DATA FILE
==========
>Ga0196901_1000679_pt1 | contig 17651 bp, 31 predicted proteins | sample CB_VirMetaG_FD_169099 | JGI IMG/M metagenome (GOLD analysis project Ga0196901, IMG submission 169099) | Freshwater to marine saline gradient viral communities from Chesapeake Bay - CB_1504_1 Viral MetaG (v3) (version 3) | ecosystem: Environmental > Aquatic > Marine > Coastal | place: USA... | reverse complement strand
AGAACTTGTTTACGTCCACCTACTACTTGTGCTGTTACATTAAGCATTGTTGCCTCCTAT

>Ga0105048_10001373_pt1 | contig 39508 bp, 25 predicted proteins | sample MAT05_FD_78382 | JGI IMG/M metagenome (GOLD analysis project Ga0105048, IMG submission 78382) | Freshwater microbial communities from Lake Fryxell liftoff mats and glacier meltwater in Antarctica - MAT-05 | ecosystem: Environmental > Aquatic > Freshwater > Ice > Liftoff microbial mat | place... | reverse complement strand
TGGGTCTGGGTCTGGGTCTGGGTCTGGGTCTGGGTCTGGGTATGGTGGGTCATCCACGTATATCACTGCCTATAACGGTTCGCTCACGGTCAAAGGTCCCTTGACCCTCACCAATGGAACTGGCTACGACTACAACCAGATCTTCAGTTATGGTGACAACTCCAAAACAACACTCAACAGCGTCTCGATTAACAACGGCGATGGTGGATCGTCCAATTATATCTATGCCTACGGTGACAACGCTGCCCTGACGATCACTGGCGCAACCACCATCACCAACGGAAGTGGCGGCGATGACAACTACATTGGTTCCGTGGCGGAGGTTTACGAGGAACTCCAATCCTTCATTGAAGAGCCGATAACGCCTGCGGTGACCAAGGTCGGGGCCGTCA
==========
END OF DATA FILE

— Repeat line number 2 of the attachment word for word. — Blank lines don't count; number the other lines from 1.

AGAACTTGTTTACGTCCACCTACTACTTGTGCTGTTACATTAAGCATTGTTGCCTCCTAT